Format

Send to

Choose Destination
Biomaterials. 2017 Jan;112:95-107. doi: 10.1016/j.biomaterials.2016.10.019. Epub 2016 Oct 11.

Shifts in macrophage phenotype at the biomaterial interface via IL-4 eluting coatings are associated with improved implant integration.

Author information

1
McGowan Institute for Regenerative Medicine, University of Pittsburgh, 450 Technology Drive, Suite 300, Pittsburgh, PA 15219, United States; Department of Bioengineering, Swanson School of Engineering, University of Pittsburgh, 302 Benedum Hall, 3700 O'Hara Street, Pittsburgh, PA 15260, United States.
2
McGowan Institute for Regenerative Medicine, University of Pittsburgh, 450 Technology Drive, Suite 300, Pittsburgh, PA 15219, United States; Department of Health Promotion and Development, School of Nursing, University of Pittsburgh, 440 Victoria Building, 3500 Victoria Street, Pittsburgh, PA 15213, United States.
3
McGowan Institute for Regenerative Medicine, University of Pittsburgh, 450 Technology Drive, Suite 300, Pittsburgh, PA 15219, United States; Department of Bioengineering, Swanson School of Engineering, University of Pittsburgh, 302 Benedum Hall, 3700 O'Hara Street, Pittsburgh, PA 15260, United States; Department of Obstetrics, Gynecology and Reproductive Sciences, University of Pittsburgh, 300 Halket Street, Pittsburgh, PA 15213, United States. Electronic address: brownb@upmc.edu.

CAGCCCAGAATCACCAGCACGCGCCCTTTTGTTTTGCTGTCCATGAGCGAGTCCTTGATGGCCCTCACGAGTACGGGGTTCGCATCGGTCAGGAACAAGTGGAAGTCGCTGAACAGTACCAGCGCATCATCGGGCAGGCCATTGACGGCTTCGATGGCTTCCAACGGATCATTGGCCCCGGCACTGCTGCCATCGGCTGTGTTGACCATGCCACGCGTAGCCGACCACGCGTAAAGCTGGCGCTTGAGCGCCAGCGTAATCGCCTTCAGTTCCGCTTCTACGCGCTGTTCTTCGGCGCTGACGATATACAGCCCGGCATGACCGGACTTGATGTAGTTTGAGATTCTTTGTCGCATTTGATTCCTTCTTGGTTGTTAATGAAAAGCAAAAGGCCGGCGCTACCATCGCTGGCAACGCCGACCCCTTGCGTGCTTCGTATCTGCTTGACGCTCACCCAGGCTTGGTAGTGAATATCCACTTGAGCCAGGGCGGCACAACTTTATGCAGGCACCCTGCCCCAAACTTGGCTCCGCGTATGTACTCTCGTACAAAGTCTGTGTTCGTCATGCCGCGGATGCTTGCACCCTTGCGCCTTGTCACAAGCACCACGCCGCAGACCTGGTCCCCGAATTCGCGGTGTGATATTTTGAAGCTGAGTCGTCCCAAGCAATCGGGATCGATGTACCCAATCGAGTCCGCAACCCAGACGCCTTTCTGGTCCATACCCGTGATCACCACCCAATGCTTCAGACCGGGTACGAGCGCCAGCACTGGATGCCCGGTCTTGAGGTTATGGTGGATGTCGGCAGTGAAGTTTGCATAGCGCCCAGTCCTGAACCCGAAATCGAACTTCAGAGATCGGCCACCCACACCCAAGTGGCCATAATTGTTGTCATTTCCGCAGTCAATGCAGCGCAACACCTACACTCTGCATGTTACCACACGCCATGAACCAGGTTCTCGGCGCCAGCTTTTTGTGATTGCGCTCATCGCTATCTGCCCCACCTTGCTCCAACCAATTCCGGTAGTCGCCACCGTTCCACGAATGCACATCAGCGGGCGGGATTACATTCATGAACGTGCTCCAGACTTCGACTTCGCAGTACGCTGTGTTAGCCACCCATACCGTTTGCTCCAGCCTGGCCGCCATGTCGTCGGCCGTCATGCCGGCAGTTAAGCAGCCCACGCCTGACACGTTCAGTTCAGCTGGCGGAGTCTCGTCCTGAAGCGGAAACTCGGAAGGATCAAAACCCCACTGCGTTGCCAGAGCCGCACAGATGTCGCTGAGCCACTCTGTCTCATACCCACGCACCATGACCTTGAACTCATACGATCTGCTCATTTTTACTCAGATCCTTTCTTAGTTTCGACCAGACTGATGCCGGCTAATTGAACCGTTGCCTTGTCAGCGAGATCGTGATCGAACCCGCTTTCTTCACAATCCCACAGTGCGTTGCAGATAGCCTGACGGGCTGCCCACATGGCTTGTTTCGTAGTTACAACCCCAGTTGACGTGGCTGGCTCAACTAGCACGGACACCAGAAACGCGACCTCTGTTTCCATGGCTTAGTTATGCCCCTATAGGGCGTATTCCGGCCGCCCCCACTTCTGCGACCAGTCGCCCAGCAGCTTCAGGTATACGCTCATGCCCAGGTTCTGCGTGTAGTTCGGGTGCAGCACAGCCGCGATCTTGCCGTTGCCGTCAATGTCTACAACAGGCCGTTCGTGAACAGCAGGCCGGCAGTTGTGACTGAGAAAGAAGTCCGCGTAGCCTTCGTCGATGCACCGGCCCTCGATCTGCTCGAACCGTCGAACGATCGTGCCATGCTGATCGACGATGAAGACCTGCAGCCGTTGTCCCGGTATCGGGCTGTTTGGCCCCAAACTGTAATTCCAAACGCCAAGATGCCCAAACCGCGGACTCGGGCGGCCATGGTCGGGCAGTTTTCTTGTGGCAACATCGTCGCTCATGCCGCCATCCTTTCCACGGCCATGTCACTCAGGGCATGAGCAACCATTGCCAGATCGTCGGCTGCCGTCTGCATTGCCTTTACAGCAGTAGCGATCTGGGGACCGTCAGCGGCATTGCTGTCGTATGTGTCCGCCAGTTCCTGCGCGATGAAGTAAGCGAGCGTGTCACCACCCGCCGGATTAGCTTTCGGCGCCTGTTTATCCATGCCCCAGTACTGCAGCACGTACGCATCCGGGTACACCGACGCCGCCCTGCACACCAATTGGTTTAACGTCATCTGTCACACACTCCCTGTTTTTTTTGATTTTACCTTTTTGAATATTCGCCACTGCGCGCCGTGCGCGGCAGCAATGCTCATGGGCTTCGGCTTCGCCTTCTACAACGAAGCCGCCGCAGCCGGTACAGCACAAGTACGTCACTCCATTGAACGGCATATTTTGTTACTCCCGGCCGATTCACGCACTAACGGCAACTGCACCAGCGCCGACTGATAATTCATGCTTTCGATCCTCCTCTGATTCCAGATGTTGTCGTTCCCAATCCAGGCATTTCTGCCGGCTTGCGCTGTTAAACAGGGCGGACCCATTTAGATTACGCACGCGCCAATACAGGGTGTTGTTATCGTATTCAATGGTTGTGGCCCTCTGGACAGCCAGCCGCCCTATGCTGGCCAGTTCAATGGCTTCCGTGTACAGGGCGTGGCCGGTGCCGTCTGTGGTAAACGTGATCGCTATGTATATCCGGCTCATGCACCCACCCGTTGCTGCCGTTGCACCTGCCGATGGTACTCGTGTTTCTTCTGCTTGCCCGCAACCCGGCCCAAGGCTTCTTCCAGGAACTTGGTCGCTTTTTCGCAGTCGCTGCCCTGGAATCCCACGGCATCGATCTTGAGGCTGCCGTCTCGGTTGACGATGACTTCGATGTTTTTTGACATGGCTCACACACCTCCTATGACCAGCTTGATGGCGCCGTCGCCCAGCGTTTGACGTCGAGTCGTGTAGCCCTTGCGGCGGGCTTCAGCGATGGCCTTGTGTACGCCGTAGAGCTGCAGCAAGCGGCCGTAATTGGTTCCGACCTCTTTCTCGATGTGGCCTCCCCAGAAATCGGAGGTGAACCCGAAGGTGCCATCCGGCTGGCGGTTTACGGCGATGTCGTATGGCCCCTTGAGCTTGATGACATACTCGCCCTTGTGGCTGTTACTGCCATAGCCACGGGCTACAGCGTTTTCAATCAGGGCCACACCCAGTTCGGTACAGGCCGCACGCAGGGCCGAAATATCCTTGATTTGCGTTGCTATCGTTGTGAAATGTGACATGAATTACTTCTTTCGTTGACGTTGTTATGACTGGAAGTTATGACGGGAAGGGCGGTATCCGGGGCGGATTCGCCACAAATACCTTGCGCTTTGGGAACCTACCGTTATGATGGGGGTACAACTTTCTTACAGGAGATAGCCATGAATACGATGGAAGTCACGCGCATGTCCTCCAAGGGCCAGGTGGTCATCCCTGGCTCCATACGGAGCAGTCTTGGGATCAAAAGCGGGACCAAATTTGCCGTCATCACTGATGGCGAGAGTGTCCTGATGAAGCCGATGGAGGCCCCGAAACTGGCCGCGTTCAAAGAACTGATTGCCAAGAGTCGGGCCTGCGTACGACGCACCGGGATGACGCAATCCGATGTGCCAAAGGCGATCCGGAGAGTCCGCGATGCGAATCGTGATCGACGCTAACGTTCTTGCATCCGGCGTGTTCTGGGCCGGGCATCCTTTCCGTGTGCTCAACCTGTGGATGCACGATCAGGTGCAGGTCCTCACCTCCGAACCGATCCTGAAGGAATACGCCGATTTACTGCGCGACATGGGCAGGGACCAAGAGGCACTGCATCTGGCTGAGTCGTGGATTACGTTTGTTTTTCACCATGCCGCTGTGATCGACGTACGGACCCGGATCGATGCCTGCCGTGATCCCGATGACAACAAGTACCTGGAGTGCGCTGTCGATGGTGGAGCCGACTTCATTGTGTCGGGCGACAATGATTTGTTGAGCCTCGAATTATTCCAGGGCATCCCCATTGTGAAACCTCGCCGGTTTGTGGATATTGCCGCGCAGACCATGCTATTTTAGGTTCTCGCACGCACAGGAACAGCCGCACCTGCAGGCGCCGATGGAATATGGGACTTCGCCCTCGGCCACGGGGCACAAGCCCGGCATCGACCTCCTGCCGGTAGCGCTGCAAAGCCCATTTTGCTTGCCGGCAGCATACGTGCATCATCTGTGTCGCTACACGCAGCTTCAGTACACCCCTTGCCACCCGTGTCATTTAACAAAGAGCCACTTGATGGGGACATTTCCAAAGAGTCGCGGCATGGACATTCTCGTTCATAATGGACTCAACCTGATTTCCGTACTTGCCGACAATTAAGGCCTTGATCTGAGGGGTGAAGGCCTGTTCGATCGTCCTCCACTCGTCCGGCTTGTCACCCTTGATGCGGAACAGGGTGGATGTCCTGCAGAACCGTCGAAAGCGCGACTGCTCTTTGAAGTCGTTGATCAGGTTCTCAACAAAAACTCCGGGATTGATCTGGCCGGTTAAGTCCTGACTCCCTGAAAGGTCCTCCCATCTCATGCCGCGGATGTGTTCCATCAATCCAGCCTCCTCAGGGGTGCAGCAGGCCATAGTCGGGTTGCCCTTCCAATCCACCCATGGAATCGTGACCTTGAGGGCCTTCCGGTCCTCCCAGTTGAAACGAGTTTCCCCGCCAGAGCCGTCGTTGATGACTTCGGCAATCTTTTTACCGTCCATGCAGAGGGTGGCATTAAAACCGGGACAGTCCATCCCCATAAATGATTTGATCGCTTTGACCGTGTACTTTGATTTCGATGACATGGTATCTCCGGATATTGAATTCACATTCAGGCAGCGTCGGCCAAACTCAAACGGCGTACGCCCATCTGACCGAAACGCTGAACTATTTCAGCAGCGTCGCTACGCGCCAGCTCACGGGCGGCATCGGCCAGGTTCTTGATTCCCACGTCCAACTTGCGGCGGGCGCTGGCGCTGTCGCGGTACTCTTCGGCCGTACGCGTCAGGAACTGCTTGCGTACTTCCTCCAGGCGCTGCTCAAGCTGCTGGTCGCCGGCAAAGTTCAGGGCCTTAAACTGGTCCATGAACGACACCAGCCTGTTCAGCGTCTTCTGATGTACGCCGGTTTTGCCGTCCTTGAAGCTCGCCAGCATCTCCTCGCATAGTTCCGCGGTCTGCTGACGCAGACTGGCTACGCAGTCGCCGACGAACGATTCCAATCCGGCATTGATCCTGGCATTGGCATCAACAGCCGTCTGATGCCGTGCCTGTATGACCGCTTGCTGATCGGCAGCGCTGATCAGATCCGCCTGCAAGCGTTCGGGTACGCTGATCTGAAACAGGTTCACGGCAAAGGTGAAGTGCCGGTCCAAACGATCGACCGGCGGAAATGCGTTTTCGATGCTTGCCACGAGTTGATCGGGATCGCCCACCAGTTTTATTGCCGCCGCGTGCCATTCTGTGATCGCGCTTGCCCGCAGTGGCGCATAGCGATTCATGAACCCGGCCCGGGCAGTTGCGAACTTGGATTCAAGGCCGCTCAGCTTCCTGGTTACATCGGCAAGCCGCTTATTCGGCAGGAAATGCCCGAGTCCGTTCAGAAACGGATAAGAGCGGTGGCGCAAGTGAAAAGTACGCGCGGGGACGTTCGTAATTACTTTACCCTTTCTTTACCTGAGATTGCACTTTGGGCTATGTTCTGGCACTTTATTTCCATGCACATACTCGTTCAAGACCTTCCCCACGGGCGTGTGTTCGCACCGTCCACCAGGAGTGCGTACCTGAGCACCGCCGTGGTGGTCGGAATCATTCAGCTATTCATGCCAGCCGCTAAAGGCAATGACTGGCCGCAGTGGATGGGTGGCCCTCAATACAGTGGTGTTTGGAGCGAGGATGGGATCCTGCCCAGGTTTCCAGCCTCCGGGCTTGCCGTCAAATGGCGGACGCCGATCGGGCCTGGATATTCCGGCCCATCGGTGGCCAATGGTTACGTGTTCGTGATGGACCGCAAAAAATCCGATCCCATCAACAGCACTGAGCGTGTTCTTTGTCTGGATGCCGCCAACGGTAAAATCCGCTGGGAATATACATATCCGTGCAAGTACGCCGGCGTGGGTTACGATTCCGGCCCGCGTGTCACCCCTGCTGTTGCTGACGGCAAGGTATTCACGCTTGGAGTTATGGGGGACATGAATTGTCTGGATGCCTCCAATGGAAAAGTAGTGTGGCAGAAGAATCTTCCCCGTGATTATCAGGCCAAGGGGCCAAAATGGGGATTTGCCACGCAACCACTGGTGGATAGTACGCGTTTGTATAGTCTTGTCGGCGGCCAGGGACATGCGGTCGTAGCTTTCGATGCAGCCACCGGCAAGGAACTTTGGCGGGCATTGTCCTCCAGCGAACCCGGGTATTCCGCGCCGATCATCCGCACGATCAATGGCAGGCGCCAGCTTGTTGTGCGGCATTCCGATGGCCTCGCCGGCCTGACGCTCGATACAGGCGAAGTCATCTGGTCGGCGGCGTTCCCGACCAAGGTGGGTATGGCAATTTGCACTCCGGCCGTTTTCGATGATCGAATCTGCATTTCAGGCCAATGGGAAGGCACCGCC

Abstract

The present study tests the hypothesis that transient, early-stage shifts in macrophage polarization at the tissue-implant interface from a pro-inflammatory (M1) to an anti-inflammatory/regulatory (M2) phenotype mitigates the host inflammatory reaction against a non-degradable polypropylene mesh material and improves implant integration downstream. To address this hypothesis, a nanometer-thickness coating capable of releasing IL-4 (an M2 polarizing cytokine) from an implant surface at early stages of the host response has been developed. Results of XPS, ATR-FTIR and Alcian blue staining confirmed the presence of a uniform, conformal coating consisting of chitosan and dermatan sulfate. Immunolabeling showed uniform loading of IL-4 throughout the surface of the implant. ELISA assays revealed that the amount and release time of IL-4 from coated implants were tunable based upon the number of coating bilayers and that release followed a power law dependence profile. In-vitro macrophage culture assays showed that implants coated with IL-4 promoted polarization to an M2 phenotype, demonstrating maintenance of IL-4 bioactivity following processing and sterilization. Finally, in-vivo studies showed that mice with IL-4 coated implants had increased percentages of M2 macrophages and decreased percentages of M1 macrophages at the tissue-implant interface during early stages of the host response. These changes were correlated with diminished formation of fibrotic capsule surrounding the implant and improved tissue integration downstream. The results of this study demonstrate a versatile cytokine delivery system for shifting early-stage macrophage polarization at the tissue-implant interface of a non-degradable material and suggest that modulation of the innate immune reaction at early stages of the host response may represent a preferred strategy for promoting biomaterial integration and success.

KEYWORDS:

Foreign body reaction; IL-4; Layer by layer coating; Macrophage; Polypropylene; Surgical mesh

[Indexed for MEDLINE]
Free PMC Article

Supplemental Content

Full text links

Icon for Elsevier Science Icon for PubMed Central
Loading ...
Support Center